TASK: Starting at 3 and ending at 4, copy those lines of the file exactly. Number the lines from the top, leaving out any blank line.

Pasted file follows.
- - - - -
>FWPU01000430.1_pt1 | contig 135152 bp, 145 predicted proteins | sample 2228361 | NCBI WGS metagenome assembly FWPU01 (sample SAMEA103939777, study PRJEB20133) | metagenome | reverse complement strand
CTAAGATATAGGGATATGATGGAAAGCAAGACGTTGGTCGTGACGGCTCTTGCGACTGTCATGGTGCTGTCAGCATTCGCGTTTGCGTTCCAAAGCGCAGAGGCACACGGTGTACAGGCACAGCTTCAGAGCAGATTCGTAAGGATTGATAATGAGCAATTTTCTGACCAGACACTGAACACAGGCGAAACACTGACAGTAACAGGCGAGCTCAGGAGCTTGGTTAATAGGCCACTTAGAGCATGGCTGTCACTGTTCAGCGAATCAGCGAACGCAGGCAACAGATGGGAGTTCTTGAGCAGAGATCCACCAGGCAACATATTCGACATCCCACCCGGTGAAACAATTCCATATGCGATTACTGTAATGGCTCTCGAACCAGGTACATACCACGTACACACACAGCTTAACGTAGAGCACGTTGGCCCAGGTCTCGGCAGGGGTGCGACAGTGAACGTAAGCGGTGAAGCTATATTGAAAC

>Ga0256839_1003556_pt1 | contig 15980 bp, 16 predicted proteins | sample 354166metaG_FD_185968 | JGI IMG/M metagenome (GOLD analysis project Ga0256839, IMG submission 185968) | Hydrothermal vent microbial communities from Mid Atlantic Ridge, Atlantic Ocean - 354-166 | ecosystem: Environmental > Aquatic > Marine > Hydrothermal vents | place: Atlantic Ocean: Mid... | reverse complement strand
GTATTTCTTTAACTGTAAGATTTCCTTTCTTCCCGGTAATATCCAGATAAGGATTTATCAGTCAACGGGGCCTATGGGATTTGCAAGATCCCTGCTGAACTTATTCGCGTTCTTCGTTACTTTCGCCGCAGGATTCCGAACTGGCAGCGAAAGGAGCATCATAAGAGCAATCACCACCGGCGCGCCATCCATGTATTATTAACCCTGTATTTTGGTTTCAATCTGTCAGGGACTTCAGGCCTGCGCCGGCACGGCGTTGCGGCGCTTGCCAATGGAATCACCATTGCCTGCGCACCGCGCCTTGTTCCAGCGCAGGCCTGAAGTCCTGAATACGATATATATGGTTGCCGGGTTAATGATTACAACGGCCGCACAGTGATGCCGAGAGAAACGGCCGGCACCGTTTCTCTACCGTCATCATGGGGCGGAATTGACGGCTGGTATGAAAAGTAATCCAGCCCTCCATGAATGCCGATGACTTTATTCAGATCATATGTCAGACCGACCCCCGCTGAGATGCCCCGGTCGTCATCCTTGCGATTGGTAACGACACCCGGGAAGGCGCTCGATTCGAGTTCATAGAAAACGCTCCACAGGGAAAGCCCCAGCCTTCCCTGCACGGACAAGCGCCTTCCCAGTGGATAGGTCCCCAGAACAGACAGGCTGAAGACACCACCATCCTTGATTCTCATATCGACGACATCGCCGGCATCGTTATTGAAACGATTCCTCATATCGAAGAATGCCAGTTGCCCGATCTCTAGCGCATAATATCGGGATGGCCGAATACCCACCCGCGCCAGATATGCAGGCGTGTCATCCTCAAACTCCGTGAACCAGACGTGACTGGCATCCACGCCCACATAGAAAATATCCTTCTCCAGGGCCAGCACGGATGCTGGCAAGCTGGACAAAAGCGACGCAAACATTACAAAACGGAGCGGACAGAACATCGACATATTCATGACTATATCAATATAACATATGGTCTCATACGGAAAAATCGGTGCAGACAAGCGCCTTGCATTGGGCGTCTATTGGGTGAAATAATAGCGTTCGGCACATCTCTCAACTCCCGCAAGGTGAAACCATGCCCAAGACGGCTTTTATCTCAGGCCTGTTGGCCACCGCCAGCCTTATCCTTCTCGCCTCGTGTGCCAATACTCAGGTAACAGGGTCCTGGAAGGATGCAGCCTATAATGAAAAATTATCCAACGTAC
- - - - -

>Ga0256839_1003556_pt1 | contig 15980 bp, 16 predicted proteins | sample 354166metaG_FD_185968 | JGI IMG/M metagenome (GOLD analysis project Ga0256839, IMG submission 185968) | Hydrothermal vent microbial communities from Mid Atlantic Ridge, Atlantic Ocean - 354-166 | ecosystem: Environmental > Aquatic > Marine > Hydrothermal vents | place: Atlantic Ocean: Mid... | reverse complement strand
GTATTTCTTTAACTGTAAGATTTCCTTTCTTCCCGGTAATATCCAGATAAGGATTTATCAGTCAACGGGGCCTATGGGATTTGCAAGATCCCTGCTGAACTTATTCGCGTTCTTCGTTACTTTCGCCGCAGGATTCCGAACTGGCAGCGAAAGGAGCATCATAAGAGCAATCACCACCGGCGCGCCATCCATGTATTATTAACCCTGTATTTTGGTTTCAATCTGTCAGGGACTTCAGGCCTGCGCCGGCACGGCGTTGCGGCGCTTGCCAATGGAATCACCATTGCCTGCGCACCGCGCCTTGTTCCAGCGCAGGCCTGAAGTCCTGAATACGATATATATGGTTGCCGGGTTAATGATTACAACGGCCGCACAGTGATGCCGAGAGAAACGGCCGGCACCGTTTCTCTACCGTCATCATGGGGCGGAATTGACGGCTGGTATGAAAAGTAATCCAGCCCTCCATGAATGCCGATGACTTTATTCAGATCATATGTCAGACCGACCCCCGCTGAGATGCCCCGGTCGTCATCCTTGCGATTGGTAACGACACCCGGGAAGGCGCTCGATTCGAGTTCATAGAAAACGCTCCACAGGGAAAGCCCCAGCCTTCCCTGCACGGACAAGCGCCTTCCCAGTGGATAGGTCCCCAGAACAGACAGGCTGAAGACACCACCATCCTTGATTCTCATATCGACGACATCGCCGGCATCGTTATTGAAACGATTCCTCATATCGAAGAATGCCAGTTGCCCGATCTCTAGCGCATAATATCGGGATGGCCGAATACCCACCCGCGCCAGATATGCAGGCGTGTCATCCTCAAACTCCGTGAACCAGACGTGACTGGCATCCACGCCCACATAGAAAATATCCTTCTCCAGGGCCAGCACGGATGCTGGCAAGCTGGACAAAAGCGACGCAAACATTACAAAACGGAGCGGACAGAACATCGACATATTCATGACTATATCAATATAACATATGGTCTCATACGGAAAAATCGGTGCAGACAAGCGCCTTGCATTGGGCGTCTATTGGGTGAAATAATAGCGTTCGGCACATCTCTCAACTCCCGCAAGGTGAAACCATGCCCAAGACGGCTTTTATCTCAGGCCTGTTGGCCACCGCCAGCCTTATCCTTCTCGCCTCGTGTGCCAATACTCAGGTAACAGGGTCCTGGAAGGATGCAGCCTATAATGAAAAATTATCCAACGTAC